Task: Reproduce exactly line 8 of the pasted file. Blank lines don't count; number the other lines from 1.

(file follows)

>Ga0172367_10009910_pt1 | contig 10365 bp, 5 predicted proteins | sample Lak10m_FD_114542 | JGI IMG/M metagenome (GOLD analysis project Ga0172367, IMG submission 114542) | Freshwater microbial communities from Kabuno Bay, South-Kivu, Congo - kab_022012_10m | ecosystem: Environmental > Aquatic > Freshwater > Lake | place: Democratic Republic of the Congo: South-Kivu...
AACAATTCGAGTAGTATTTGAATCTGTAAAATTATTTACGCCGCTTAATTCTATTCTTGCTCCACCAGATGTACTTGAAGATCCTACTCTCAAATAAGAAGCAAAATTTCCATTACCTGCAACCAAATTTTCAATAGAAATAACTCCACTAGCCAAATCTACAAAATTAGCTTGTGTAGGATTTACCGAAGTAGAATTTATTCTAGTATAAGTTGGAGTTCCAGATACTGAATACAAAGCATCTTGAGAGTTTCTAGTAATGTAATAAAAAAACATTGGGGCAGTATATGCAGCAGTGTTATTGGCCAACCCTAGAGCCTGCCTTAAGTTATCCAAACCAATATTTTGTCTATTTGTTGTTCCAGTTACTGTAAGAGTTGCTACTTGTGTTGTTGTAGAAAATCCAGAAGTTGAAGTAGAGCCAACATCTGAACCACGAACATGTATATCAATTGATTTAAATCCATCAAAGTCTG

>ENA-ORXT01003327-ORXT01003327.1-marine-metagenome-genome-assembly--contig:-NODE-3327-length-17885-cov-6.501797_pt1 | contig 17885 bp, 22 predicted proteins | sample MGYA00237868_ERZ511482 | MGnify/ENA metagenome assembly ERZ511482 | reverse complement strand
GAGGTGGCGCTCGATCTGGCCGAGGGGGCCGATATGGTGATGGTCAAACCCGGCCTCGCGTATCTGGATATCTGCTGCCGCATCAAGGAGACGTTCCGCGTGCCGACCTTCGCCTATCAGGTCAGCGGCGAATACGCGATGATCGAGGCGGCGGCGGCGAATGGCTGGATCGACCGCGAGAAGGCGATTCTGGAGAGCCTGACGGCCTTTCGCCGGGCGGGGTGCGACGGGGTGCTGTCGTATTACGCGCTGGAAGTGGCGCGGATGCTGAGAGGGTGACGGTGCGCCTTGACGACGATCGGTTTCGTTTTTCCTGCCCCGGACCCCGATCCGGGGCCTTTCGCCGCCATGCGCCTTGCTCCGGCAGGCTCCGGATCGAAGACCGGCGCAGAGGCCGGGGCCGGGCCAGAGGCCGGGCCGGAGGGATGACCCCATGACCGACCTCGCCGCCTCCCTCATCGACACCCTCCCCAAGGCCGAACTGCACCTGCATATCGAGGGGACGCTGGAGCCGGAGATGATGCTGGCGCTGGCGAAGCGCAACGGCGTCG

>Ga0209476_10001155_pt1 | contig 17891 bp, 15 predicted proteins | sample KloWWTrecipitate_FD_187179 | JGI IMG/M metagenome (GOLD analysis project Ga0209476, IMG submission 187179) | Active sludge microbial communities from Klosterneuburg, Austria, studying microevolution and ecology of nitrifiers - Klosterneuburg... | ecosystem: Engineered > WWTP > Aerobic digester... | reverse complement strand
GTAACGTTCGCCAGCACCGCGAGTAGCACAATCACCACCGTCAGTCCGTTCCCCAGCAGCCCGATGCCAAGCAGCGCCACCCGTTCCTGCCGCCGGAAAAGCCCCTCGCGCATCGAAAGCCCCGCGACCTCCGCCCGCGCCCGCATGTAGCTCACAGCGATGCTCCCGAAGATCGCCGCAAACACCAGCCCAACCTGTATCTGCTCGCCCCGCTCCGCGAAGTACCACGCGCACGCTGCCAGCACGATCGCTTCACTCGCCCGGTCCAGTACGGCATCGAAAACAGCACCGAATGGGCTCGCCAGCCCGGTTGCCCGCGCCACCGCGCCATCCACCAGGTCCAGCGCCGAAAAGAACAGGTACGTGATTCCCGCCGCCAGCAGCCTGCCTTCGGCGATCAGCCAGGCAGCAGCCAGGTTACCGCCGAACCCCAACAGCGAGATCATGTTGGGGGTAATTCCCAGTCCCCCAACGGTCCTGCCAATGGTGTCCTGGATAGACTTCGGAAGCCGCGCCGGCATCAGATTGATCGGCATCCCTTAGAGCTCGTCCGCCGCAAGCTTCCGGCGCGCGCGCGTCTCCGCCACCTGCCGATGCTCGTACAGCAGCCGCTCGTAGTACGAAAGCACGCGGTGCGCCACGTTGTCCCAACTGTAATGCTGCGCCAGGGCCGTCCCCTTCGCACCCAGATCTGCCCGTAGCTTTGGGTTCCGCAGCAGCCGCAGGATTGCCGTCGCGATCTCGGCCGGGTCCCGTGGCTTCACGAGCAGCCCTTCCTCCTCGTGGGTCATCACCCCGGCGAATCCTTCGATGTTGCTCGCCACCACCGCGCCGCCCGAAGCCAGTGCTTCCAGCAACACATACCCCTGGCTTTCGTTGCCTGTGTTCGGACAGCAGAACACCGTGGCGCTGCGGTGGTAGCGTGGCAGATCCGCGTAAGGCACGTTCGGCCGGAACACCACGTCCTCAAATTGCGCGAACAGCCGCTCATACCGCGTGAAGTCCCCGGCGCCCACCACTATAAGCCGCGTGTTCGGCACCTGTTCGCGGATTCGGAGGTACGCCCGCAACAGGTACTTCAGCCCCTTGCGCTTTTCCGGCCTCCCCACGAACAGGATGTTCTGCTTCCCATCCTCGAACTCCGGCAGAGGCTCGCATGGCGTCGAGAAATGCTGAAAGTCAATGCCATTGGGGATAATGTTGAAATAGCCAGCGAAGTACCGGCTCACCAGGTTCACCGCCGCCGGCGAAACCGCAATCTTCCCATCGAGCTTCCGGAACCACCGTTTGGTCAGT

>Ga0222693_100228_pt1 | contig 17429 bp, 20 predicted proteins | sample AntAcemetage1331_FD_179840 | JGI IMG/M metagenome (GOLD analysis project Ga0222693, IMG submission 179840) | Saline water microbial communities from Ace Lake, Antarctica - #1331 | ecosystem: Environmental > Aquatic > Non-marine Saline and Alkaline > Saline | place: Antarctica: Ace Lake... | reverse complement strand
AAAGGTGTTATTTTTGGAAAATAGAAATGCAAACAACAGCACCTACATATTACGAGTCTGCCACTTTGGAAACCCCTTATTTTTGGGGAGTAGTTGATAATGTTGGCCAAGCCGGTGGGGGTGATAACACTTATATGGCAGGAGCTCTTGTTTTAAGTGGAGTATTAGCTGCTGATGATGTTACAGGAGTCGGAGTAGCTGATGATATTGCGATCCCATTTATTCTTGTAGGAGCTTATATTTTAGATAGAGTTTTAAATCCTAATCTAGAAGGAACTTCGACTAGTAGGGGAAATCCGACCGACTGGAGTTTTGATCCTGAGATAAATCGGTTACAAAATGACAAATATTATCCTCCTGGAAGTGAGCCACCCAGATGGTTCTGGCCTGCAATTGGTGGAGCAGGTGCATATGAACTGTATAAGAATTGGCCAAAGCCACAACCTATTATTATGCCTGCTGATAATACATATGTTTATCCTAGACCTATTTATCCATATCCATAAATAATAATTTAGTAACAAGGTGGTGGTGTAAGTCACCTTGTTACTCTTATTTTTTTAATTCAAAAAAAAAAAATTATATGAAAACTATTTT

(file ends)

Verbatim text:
AAAGGTGTTATTTTTGGAAAATAGAAATGCAAACAACAGCACCTACATATTACGAGTCTGCCACTTTGGAAACCCCTTATTTTTGGGGAGTAGTTGATAATGTTGGCCAAGCCGGTGGGGGTGATAACACTTATATGGCAGGAGCTCTTGTTTTAAGTGGAGTATTAGCTGCTGATGATGTTACAGGAGTCGGAGTAGCTGATGATATTGCGATCCCATTTATTCTTGTAGGAGCTTATATTTTAGATAGAGTTTTAAATCCTAATCTAGAAGGAACTTCGACTAGTAGGGGAAATCCGACCGACTGGAGTTTTGATCCTGAGATAAATCGGTTACAAAATGACAAATATTATCCTCCTGGAAGTGAGCCACCCAGATGGTTCTGGCCTGCAATTGGTGGAGCAGGTGCATATGAACTGTATAAGAATTGGCCAAAGCCACAACCTATTATTATGCCTGCTGATAATACATATGTTTATCCTAGACCTATTTATCCATATCCATAAATAATAATTTAGTAACAAGGTGGTGGTGTAAGTCACCTTGTTACTCTTATTTTTTTAATTCAAAAAAAAAAAATTATATGAAAACTATTTT